Since 2005, major changes have been made to federal and state emergency planning laws with respect to animals. State laws require emergency plans to include steps to be taken during a disaster, including evacuation, rescue and recovery, shelters and tracking.
Since Hurricane Katrina struck New Orleans in 2005, major changes have been made to federal and state emergency planning laws with respect to animals. At the time, there were no laws that required that animals be evacuated, rescued or sheltered in an emergency. Estimates suggest that up to 250,000 animals may have died in the aftermath of Katrina. The lack of provisions for pets in disaster planning also put human health and safety in jeopardy because some pet owners chose to weather the storm at home for fear of what would happen to their animals. As a result, federal and state laws have been passed to include provisions for evacuation of animals, rescue and recovery, shelters and tracking in disaster plans.
In 2006, the federal Pets Evacuation and Transportation Standards (PETS) Act (42 U.S.C.A. § 5196a-d (2006)) was passed. PETS directs the Administrator of the Federal Emergency Management Agency (FEMA) to develop emergency preparedness plans and ensure that state and local emergency plans take into account the needs of individuals with pets and service animals during a major disaster or emergency. FEMA may also make financial contributions to state and local authorities for animal emergency preparedness purposes. PETS has been criticized because it does not require any specific action be taken.
Over 30 states have adopted either a law that deals with disaster planning and pets or have promulgated administrative plans on the subject (see map ). Many state laws require that animals be sheltered and evacuated during an emergency. Such plans establish procedures to coordinate federal, state and local government agencies, volunteer organizations, animal interest groups, and veterinary medical personnel for rapid response to natural disasters affecting the health, safety and welfare of people and animals. While these plans differ from state to state, most address several key elements, which include the following:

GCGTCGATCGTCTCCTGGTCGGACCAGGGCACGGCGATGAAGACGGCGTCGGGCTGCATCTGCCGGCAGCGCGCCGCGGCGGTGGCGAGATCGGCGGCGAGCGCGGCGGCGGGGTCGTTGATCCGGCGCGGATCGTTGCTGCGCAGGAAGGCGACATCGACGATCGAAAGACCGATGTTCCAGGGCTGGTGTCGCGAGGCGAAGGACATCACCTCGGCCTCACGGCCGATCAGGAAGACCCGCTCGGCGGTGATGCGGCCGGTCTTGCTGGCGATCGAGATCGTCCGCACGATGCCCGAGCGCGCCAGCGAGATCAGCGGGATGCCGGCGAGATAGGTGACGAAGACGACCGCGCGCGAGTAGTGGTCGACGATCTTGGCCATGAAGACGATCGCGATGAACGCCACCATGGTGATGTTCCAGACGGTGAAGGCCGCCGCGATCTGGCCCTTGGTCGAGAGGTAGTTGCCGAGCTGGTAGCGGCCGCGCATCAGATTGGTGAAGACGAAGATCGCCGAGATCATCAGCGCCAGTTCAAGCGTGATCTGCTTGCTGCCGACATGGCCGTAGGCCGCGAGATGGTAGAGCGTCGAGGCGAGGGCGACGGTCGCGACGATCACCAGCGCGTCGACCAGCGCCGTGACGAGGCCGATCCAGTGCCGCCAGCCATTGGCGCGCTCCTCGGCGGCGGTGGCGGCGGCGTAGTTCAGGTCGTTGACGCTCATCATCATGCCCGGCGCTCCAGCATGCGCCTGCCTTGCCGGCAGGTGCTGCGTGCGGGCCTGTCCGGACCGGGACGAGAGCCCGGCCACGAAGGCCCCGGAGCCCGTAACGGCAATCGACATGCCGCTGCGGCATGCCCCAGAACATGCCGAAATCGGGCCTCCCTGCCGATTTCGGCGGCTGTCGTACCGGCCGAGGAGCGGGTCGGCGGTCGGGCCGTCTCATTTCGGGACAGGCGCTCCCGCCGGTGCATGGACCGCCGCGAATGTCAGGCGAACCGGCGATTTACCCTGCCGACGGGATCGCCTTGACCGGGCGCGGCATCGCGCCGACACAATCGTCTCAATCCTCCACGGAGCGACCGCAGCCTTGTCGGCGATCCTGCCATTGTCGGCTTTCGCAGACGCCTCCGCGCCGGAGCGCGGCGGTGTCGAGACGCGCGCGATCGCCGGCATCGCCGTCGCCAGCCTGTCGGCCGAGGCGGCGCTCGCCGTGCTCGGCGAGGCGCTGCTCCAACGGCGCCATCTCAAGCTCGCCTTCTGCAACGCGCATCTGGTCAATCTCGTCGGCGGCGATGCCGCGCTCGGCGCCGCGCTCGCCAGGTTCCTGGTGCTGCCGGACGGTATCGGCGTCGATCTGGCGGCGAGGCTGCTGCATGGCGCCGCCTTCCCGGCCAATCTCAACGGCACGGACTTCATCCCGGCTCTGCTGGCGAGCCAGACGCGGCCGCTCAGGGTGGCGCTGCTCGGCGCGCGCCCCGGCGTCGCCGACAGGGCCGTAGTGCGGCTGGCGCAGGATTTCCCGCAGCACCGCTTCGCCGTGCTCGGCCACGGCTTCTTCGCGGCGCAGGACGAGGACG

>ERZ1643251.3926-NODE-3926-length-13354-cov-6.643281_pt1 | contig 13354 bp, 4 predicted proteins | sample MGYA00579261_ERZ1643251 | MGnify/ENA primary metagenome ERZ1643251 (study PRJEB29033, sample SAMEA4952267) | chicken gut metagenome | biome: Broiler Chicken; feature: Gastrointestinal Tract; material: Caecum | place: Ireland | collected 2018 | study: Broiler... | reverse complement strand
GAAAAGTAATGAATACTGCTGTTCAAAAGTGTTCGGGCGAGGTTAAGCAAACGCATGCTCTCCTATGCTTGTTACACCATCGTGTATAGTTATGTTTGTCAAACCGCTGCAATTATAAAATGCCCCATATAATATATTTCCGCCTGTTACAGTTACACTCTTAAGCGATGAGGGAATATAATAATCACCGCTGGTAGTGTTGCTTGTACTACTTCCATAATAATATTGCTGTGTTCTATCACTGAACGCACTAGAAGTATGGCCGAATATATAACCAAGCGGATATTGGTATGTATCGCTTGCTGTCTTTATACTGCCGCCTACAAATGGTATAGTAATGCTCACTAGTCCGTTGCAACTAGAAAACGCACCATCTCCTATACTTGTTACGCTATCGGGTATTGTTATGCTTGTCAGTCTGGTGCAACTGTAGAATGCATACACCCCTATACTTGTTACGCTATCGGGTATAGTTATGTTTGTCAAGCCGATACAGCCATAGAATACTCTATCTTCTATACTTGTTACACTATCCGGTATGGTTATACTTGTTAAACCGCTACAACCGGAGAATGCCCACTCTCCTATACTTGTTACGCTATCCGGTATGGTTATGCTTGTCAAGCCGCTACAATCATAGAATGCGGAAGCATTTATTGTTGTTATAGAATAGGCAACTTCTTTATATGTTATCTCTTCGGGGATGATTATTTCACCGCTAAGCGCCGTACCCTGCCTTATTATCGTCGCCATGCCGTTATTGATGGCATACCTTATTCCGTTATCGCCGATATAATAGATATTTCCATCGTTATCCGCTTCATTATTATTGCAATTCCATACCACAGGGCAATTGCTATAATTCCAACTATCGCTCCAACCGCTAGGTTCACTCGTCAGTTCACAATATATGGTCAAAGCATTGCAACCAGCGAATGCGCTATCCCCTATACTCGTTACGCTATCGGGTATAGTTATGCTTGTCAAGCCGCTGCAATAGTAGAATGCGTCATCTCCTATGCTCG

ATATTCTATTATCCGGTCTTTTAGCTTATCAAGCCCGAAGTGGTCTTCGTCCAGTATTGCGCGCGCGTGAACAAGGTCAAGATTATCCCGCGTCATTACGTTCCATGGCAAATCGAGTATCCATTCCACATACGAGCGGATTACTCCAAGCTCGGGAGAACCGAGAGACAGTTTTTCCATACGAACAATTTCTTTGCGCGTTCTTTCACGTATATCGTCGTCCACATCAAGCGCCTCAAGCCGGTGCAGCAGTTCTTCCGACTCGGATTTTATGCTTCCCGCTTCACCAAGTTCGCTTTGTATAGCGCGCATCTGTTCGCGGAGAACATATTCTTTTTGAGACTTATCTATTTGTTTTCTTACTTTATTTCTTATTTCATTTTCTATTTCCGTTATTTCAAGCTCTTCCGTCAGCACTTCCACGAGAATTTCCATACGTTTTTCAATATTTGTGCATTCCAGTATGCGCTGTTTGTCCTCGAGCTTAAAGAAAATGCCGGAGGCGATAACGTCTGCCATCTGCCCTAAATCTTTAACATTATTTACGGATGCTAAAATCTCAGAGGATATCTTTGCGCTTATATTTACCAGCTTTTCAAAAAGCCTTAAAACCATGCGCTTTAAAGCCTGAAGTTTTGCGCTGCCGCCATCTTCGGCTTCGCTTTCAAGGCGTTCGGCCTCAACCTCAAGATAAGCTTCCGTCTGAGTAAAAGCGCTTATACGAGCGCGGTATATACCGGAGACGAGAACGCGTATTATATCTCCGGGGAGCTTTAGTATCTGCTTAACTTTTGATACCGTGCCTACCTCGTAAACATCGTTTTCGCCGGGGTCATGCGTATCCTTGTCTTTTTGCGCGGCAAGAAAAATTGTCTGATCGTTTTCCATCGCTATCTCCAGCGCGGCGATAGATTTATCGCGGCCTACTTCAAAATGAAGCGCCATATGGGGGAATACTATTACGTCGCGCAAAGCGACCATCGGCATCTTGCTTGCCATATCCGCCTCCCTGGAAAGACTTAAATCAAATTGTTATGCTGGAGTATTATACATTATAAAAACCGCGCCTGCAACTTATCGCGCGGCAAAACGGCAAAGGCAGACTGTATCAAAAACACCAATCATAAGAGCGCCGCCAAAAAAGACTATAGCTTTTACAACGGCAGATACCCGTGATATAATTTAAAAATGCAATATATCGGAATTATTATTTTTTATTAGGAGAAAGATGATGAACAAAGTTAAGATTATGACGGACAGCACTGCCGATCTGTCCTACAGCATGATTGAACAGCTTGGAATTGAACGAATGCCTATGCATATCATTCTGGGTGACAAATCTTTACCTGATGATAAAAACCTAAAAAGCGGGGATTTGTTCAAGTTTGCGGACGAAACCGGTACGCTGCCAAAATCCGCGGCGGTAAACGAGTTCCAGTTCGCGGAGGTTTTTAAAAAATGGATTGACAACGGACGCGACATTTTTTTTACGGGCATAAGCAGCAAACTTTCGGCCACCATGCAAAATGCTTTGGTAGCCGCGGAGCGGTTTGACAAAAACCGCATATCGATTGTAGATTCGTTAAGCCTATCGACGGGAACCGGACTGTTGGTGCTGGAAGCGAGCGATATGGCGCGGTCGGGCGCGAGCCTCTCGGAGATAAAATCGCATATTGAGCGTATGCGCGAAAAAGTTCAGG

• the care of companion animals;
• the implementation of state animal response teams;
• the sheltering of animals; and
• identification of recovered animals.
Some states also address the specific needs of individuals with service animals and non-companion animals, such as livestock, zoo animals, or wild animals.
The animal care and control functions of many state emergency plans include preparedness, response, rescue, evacuation, emergency medical care, temporary confinement, food, water, and identification in order to return it to its owner.
During the preparedness phase, pet-friendly shelters and confinement areas, such as kennels, barns, and pastures, are identified. Food, water, identification tags or collars, and medical supplies are procured, and incident command posts, mobilization centers, and staging areas are pre-established.
The response phase includes those activities immediately necessary to preserve life and property. This includes search and rescue and finding emergency shelter, housing, food, and water. For example, Louisiana's emergency plan calls for the state to set up pet evacuation shelters once it is clear that people and their pets are moving out of harm’s way. The state provides transportation for people and pets from parish pick up points to evacuation shelters. The state provides veterinary service and security at the animal shelters, but owners are responsible for taking care of their own pets and must provide three days worth of food and any necessary medications. It is public policy to shelter service animals and their owners together (also in New Hampshire ).
During the recovery phase, agencies operating animal shelters are responsible for identifying and reuniting animals with their owners, or adopting out or disposing of unclaimed animals. Some emergency plans call for the development of a database of local resources to be used for animal disaster response. Such a database may include, for example, county animal emergency plans, a list of county animal emergency coordinators, available animal shelters and confinement areas.
Since Hurricane Katrina, federal and state emergency planning laws have been changed to require that animals be evacuated, transported, and sheltered. The state emergency plans then outline the steps to be taken during the preparedness, response and recovery phases of a disaster.